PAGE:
We are a commune of inquiring, skeptical, politically centrist, capitalist, anglophile, traditionalist New England Yankee humans, humanoids, and animals with many interests beyond and above politics. Each of us has had a high-school education (or GED), but all had ADD so didn't pay attention very well, especially the dogs. Each one of us does "try my best to be just like I am," and none of us enjoys working for others, including for Maggie, from whom we receive neither a nickel nor a dime. Freedom from nags, cranks, government, do-gooders, control-freaks and idiots is all that we ask for.
Listen folks, it's great that new jobless claims fell. But this isn't a sign of "recovery". Why are journalists so vapid?
Recovery is when employment GROWS by at least 150,000 jobs per month, not when unemployment is still rising. And while it's fair to say unemployment is a "lagging" indicator which will decline AFTER recovery begins, that lag is minimal.
Consider why: A recovery begins with the decision by companies to spend money. This decision has no immediate impact. The next step is to actualize the decision by spending it (to build up inventories, put up a new building, redecorate, advertise, etc.), this is the first impact - the spending on the decision.
At this point, other firms receiving this money have to decide whether they need to hire employees to accomplish goals. In the current economy, many companies are saying "I'm getting alot out of my staff, I'll put off hiring until I know I need someone extra". During a growth cycle, they won't wait - but coming out of a recession, they will....but not long. Because by waiting, they risk losing business. So they may wait a month at most.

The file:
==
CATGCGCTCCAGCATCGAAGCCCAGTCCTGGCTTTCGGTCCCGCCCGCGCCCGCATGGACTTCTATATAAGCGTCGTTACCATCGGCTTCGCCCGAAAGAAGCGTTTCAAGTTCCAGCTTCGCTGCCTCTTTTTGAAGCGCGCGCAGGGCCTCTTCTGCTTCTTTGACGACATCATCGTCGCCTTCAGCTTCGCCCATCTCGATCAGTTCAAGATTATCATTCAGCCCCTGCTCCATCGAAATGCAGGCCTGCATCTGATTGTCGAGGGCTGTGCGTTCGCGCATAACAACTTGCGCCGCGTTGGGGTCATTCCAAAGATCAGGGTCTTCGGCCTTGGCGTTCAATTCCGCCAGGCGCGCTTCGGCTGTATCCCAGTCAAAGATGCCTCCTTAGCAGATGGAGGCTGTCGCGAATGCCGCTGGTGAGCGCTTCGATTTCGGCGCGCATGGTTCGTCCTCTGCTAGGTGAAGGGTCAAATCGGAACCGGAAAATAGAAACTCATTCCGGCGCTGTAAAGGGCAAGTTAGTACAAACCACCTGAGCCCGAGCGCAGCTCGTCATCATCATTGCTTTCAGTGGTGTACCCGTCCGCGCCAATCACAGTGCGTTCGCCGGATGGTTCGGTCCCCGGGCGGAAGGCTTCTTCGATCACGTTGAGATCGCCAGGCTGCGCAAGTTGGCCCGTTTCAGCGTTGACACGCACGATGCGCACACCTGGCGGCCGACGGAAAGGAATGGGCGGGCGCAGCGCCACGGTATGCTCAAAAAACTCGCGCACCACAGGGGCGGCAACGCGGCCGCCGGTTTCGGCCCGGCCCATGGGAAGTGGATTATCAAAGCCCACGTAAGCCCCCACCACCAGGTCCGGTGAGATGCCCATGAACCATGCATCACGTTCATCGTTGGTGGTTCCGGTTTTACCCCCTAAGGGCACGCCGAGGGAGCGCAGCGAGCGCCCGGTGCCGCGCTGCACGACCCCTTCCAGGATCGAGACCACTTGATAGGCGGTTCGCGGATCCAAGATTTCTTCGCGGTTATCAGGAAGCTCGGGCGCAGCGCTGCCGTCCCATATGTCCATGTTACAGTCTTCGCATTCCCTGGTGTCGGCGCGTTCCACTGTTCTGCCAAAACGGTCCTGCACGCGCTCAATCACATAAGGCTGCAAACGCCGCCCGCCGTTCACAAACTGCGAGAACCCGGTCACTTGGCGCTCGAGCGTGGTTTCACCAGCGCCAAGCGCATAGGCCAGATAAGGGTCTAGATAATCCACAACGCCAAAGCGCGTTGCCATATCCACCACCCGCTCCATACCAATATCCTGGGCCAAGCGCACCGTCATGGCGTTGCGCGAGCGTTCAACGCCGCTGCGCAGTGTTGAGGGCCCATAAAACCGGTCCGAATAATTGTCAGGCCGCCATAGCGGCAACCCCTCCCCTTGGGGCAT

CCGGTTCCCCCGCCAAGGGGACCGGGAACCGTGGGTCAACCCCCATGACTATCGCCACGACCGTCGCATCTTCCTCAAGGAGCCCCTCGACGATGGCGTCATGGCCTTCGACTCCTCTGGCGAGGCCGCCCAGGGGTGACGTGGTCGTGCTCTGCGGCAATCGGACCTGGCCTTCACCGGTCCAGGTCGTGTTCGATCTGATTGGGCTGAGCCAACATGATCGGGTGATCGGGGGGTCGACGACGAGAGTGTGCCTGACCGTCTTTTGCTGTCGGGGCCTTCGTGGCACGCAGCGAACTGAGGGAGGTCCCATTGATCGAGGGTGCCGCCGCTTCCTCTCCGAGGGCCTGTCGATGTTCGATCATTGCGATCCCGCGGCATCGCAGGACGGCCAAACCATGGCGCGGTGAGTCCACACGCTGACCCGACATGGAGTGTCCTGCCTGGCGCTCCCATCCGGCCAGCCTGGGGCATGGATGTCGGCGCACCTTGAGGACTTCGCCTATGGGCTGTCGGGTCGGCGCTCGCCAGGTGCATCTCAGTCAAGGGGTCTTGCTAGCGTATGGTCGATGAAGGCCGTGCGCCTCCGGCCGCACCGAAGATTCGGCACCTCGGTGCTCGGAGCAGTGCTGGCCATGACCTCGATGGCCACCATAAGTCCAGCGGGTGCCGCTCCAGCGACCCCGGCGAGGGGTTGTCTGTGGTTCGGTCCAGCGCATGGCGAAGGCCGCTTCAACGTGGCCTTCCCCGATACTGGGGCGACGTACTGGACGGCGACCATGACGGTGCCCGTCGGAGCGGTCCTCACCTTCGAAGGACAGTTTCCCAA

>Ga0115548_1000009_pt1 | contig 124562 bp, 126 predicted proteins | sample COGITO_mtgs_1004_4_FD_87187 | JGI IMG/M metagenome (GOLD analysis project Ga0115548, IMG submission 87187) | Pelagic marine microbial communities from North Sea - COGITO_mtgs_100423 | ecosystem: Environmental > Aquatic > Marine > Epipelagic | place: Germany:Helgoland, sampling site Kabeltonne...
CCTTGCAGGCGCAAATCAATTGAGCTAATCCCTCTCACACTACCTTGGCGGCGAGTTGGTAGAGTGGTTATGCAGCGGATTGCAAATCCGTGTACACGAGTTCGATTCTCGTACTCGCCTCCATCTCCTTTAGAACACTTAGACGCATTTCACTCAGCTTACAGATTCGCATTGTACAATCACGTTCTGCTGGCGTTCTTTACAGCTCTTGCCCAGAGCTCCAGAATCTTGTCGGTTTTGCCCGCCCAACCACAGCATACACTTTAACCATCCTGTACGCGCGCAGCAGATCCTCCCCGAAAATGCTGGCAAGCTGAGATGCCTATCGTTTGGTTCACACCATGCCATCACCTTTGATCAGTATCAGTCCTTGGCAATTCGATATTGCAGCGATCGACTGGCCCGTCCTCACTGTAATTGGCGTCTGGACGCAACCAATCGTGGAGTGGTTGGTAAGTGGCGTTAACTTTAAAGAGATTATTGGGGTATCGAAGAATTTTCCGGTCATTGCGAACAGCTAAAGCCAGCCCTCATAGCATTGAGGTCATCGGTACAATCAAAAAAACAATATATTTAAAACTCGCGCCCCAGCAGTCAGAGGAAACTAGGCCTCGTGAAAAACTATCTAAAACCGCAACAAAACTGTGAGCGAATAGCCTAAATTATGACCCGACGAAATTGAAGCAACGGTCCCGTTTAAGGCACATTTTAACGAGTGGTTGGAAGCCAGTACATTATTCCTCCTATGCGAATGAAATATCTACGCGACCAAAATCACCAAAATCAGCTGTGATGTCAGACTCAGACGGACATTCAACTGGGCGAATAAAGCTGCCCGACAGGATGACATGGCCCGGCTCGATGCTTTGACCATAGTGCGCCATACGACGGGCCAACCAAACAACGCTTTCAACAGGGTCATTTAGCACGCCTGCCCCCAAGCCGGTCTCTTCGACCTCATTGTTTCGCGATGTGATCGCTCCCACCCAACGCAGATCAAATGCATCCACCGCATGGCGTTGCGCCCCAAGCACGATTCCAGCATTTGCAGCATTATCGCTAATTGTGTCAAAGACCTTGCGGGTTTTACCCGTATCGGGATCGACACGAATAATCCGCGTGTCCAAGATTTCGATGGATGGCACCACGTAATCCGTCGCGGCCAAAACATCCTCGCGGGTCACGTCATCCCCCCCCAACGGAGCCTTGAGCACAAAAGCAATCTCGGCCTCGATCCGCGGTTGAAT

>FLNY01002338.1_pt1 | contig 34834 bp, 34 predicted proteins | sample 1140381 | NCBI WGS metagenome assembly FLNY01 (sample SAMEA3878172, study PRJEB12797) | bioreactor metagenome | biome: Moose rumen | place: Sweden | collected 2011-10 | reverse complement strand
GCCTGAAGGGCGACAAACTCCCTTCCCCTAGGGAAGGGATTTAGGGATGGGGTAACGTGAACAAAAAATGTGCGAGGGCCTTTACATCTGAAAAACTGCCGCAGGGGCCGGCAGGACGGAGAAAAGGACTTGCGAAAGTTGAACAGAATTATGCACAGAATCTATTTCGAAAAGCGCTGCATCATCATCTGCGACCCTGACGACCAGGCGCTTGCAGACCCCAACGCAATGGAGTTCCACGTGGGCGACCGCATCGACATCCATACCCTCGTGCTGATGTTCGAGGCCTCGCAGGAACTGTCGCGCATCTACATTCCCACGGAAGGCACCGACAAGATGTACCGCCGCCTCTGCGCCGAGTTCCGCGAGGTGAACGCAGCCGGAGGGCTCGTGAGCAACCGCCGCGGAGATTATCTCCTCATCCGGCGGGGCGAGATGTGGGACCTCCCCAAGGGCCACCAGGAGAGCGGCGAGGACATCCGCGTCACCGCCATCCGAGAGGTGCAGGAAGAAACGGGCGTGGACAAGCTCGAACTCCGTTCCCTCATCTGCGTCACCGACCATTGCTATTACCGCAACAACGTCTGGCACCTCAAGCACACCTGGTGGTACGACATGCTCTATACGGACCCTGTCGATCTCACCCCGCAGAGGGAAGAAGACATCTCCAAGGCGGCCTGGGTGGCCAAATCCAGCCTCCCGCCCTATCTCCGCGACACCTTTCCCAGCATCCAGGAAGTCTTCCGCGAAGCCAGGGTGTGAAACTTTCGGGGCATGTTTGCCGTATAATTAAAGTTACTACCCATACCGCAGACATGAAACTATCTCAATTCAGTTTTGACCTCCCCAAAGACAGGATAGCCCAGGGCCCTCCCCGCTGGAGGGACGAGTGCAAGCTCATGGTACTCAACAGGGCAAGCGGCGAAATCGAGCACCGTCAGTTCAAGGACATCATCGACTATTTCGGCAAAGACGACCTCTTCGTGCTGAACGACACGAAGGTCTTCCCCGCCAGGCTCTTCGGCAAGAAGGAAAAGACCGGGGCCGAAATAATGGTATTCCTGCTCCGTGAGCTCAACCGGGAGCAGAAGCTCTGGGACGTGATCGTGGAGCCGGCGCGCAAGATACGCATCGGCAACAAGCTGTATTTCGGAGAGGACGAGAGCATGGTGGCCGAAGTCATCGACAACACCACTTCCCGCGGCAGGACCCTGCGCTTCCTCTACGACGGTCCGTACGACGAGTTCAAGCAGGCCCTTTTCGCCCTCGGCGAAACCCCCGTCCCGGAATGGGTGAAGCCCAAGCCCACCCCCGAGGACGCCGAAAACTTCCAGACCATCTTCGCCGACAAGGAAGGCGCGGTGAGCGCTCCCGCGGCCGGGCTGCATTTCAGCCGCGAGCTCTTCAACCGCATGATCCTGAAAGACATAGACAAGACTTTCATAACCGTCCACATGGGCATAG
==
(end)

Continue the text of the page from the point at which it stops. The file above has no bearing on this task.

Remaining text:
At some point, IF the spending is large enough, and the needs are severe enough, more employees will be hired, and they will be hired quickly in order to maximize revenue fulfillment obligations.
It's hard to see how increased jobless claims, regardless of how far off the peak they are, is an indication of recovery. At best, one can say "things aren't as bad as they were". Which is good. But it's not great.
Now if jobless claims suddenly fell to zero, unexpectedly, then I think we'd have something to crow about. In the meantime, I'm loathe to sit here saying "wow, what great times we live in now that more people are out of work and the economy is recovering."
Like Mr. Goldberg's friend, I eagerly await the results of discovery in the ACORN case. What a gold mine. I'm also looking forward to the theory under which O'Keefe and Miles are responsible for the (wrongful? rightful?) termination of the ACORN employees who joined the suit.
I've read elsewhere today that Maryland law does not recognize a right of privacy in an office that's open to the public.